Associate Director of Communications
Forests within cities are becoming increasingly important as urban areas continue to expand because they provide a range of social, ecological, economic, and health benefits. A new study, co-authored by researchers from The Forest School at YSE, examines how New Haven’s urban forest patches change over time and how the findings can contribute to effective management strategies.
More than two-thirds of the world’s population are predicted to reside in cities by 2050, with urban areas expected to increase by 40%. Forests within urban regions provide a range of social, ecological, economic, and health benefits, but how urban forests change over time and regenerate is not well understood. A new study led by The Forest School at the Yale School of the Environment has taken steps to address this by examining 126 forest plots in New Haven.
The study, published in Ecosphere, focused on understanding the range of conditions that can be found in urban forest patches and included all publicly accessible forest plots within the city, from small vacant lots to large intact forested parcels.
Danica Doroski ’21 PhD, lead author of the study, says she became interested in examining New Haven’s urban forest dynamics and regeneration patterns after working in New York City to restore degraded forest patches. Much of the research on urban forests has been done in big cities, leaving smaller cities such as New Haven, which are more representative of urban areas in the U.S., understudied, the researchers say. Additionally, previous research has focused on comparing urban forests to rural forests rather than examining the full range of forest conditions that can exist within just one city. Much attention has also been centered on tree plantings in urban areas as a tool to mitigate climate change.
“Tree planting is often seen as a panacea to climate change and urbanization, but planting trees is not the only solution. In urban forested patches, trees are naturally regenerating and replacing themselves already — we just need to know how to manage them better so that we can more effectively leverage these forest patches as a form of green infrastructure in our cities.
“In terms of carbon storage, forest patches are a much more effective carbon sink than planted street trees, which need to be grown in nurseries, transported, planted, and eventually removed and landfilled when they die.” Doroski says.
The study found that some of the larger forest patches were almost identical to forests in rural settings and smaller patches in highly developed areas still had regeneration from bird-and-mammal dispersed tree species, illustrating their importance from a wildlife perspective. Even forests with non-native species could transition over time with proper management, underscoring the importance of investing in these forests and tailoring management to their unique conditions, the study found.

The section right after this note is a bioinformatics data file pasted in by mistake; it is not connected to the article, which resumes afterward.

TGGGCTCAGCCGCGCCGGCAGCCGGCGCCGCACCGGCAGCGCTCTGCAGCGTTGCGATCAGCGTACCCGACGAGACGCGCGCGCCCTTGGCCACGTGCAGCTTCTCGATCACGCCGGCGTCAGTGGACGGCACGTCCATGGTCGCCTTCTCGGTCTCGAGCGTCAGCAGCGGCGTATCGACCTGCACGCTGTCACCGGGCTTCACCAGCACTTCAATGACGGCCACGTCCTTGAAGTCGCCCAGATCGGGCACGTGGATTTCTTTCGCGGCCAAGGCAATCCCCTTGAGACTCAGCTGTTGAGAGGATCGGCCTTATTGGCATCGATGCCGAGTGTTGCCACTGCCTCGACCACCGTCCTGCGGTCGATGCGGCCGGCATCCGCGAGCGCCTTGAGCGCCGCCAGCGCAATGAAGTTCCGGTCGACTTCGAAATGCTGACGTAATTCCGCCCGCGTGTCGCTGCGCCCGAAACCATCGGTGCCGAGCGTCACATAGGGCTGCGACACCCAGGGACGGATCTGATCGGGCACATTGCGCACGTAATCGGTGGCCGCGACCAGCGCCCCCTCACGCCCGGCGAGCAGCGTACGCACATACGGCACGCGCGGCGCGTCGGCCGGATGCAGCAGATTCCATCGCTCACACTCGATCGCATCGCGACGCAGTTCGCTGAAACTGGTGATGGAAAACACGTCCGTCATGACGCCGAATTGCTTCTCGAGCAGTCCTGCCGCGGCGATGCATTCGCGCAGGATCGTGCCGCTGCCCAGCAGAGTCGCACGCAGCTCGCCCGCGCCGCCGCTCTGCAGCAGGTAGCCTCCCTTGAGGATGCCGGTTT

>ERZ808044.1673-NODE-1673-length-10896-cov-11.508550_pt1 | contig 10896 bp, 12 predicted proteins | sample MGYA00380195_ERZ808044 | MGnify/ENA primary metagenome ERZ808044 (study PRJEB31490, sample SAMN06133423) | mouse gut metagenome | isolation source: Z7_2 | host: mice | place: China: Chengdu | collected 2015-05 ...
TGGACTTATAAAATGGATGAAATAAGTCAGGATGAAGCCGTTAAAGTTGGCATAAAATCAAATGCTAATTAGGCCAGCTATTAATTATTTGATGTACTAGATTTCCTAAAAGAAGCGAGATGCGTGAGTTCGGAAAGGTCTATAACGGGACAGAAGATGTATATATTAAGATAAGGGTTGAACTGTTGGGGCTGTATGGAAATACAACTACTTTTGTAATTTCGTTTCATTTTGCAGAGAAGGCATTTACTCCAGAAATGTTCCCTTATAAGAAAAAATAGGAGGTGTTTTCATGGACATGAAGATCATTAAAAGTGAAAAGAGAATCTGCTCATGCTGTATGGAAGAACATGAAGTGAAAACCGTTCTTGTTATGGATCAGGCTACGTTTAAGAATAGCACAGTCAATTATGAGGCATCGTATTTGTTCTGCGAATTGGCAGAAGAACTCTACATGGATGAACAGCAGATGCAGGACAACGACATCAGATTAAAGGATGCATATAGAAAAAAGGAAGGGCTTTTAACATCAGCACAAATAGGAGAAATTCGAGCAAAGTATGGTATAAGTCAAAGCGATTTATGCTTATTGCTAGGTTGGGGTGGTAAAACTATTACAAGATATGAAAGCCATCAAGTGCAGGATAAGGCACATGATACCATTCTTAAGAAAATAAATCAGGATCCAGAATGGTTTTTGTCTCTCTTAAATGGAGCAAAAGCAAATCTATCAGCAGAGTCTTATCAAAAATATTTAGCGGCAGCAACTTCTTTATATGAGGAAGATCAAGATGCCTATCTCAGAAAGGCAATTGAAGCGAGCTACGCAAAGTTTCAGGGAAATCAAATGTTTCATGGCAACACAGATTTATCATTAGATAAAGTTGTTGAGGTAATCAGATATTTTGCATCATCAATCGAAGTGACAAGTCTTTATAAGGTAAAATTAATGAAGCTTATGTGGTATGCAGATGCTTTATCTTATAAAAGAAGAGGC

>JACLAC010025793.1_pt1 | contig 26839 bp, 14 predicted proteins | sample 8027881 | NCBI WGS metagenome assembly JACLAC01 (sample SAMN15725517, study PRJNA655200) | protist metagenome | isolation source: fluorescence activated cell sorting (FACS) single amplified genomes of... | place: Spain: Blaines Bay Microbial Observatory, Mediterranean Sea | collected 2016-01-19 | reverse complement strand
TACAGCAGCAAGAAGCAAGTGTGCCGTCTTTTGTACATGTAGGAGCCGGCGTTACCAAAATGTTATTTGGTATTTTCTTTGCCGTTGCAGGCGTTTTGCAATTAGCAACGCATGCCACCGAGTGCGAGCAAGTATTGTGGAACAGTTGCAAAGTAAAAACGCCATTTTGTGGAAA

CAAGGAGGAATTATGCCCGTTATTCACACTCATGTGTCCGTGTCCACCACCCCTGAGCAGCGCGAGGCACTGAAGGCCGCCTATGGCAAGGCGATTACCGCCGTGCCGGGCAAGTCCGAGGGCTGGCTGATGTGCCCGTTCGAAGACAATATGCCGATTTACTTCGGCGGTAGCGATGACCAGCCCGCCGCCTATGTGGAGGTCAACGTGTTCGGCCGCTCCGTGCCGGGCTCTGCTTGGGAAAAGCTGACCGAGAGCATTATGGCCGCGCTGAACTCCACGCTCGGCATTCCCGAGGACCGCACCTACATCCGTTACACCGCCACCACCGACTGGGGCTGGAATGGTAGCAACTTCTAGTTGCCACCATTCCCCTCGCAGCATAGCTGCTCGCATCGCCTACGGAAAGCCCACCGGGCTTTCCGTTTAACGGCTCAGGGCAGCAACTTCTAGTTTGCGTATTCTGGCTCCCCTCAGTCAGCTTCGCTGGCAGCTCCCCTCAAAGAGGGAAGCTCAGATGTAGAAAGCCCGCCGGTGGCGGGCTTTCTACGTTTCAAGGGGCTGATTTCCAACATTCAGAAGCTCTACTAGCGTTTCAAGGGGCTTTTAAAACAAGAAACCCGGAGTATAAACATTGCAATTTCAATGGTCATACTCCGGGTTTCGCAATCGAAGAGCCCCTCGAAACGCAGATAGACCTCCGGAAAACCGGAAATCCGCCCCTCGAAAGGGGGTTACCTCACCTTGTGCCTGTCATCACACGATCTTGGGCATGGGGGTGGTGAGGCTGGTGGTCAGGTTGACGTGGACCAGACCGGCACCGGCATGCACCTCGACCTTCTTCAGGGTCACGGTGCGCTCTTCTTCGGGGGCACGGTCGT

“What this research really shows us is that even in a relatively small city like New Haven, you can see lots of different forest types ranging from forests that are primarily dominated by native species to those that are primarily non-native dominated. Knowing that there is this diversity in urban forest types helps us to tailor our management approaches to improve outcomes and ensure healthy and sustainable future forests,” says Doroski, who is now state urban forester for the Connecticut Department of Energy and Environmental Protection. “In my current role, I am working to draw attention to these overlooked green spaces, promote more management of them, and channel resources into their long-term care and maintenance.”
The study was co-authored by Mark Ashton, senior associate dean of The Forest School at YSE, director of Yale Forests and Morris K. Jesup Professor of Silviculture and Forest Ecology; Marlyse Duguid, Yale Forests director of research; Mark Bradford, professor of soils and ecosystem ecology; Clara Pregitzer, ’20 PhD, who is deputy director of conservation science at the Natural Areas Conservancy; and Richard Hallett, a research ecologist for the USDA Forest Service.
Duguid notes that the work is unique in that it brings basic forest dynamics theory to the study of urban forests rather than applied research.
“There’s huge potential here on how we think about managing natural urban forest patches and their connectivity to the landscapes and plant and wildlife communities,” Duguid says.
Ashton says the study and Doroski’s work pushes the frontier of research on representative urban forests in the eastern U.S.
“The importance of this work shows that urban forestry is not a niche, separate from rural or peri-urban forests. They are intimately linked. Danica brings a set of information that makes us think about what we do in terms of restoration and passive versus active management,” Ashton says.
Photo: A view of New Haven, CT. Credit: Matthew Garrett
Associate Director of Communications